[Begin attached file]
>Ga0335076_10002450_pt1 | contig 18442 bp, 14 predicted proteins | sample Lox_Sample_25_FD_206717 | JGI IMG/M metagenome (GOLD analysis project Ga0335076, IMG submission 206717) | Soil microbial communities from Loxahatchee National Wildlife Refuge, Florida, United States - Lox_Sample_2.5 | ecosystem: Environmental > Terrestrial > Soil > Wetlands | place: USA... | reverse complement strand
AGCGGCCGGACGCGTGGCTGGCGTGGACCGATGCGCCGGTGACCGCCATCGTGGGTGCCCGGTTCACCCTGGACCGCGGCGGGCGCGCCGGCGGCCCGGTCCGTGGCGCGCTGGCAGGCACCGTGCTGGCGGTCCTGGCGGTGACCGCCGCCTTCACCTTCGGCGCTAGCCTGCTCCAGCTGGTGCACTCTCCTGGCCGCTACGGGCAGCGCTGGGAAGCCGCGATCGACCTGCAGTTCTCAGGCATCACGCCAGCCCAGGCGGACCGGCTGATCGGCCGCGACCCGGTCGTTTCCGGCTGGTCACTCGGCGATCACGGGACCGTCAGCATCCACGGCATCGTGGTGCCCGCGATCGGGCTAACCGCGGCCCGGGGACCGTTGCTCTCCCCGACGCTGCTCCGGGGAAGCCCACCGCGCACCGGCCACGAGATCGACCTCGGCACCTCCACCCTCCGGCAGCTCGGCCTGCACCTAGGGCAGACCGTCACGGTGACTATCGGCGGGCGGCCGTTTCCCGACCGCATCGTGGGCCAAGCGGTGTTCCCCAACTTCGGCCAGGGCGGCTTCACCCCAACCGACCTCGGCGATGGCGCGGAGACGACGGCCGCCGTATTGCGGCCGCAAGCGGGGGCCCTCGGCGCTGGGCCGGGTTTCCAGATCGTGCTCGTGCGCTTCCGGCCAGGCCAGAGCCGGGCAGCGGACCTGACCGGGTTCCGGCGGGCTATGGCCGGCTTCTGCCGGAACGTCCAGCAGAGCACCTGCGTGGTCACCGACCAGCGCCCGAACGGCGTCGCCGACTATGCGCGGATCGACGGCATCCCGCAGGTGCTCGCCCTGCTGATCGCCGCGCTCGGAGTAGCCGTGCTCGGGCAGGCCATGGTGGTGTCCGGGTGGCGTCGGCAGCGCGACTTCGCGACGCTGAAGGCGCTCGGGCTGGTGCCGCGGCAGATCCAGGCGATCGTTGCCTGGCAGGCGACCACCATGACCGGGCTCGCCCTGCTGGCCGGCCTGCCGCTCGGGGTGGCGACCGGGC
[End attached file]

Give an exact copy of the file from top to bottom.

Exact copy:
>Ga0335076_10002450_pt1 | contig 18442 bp, 14 predicted proteins | sample Lox_Sample_25_FD_206717 | JGI IMG/M metagenome (GOLD analysis project Ga0335076, IMG submission 206717) | Soil microbial communities from Loxahatchee National Wildlife Refuge, Florida, United States - Lox_Sample_2.5 | ecosystem: Environmental > Terrestrial > Soil > Wetlands | place: USA... | reverse complement strand
AGCGGCCGGACGCGTGGCTGGCGTGGACCGATGCGCCGGTGACCGCCATCGTGGGTGCCCGGTTCACCCTGGACCGCGGCGGGCGCGCCGGCGGCCCGGTCCGTGGCGCGCTGGCAGGCACCGTGCTGGCGGTCCTGGCGGTGACCGCCGCCTTCACCTTCGGCGCTAGCCTGCTCCAGCTGGTGCACTCTCCTGGCCGCTACGGGCAGCGCTGGGAAGCCGCGATCGACCTGCAGTTCTCAGGCATCACGCCAGCCCAGGCGGACCGGCTGATCGGCCGCGACCCGGTCGTTTCCGGCTGGTCACTCGGCGATCACGGGACCGTCAGCATCCACGGCATCGTGGTGCCCGCGATCGGGCTAACCGCGGCCCGGGGACCGTTGCTCTCCCCGACGCTGCTCCGGGGAAGCCCACCGCGCACCGGCCACGAGATCGACCTCGGCACCTCCACCCTCCGGCAGCTCGGCCTGCACCTAGGGCAGACCGTCACGGTGACTATCGGCGGGCGGCCGTTTCCCGACCGCATCGTGGGCCAAGCGGTGTTCCCCAACTTCGGCCAGGGCGGCTTCACCCCAACCGACCTCGGCGATGGCGCGGAGACGACGGCCGCCGTATTGCGGCCGCAAGCGGGGGCCCTCGGCGCTGGGCCGGGTTTCCAGATCGTGCTCGTGCGCTTCCGGCCAGGCCAGAGCCGGGCAGCGGACCTGACCGGGTTCCGGCGGGCTATGGCCGGCTTCTGCCGGAACGTCCAGCAGAGCACCTGCGTGGTCACCGACCAGCGCCCGAACGGCGTCGCCGACTATGCGCGGATCGACGGCATCCCGCAGGTGCTCGCCCTGCTGATCGCCGCGCTCGGAGTAGCCGTGCTCGGGCAGGCCATGGTGGTGTCCGGGTGGCGTCGGCAGCGCGACTTCGCGACGCTGAAGGCGCTCGGGCTGGTGCCGCGGCAGATCCAGGCGATCGTTGCCTGGCAGGCGACCACCATGACCGGGCTCGCCCTGCTGGCCGGCCTGCCGCTCGGGGTGGCGACCGGGC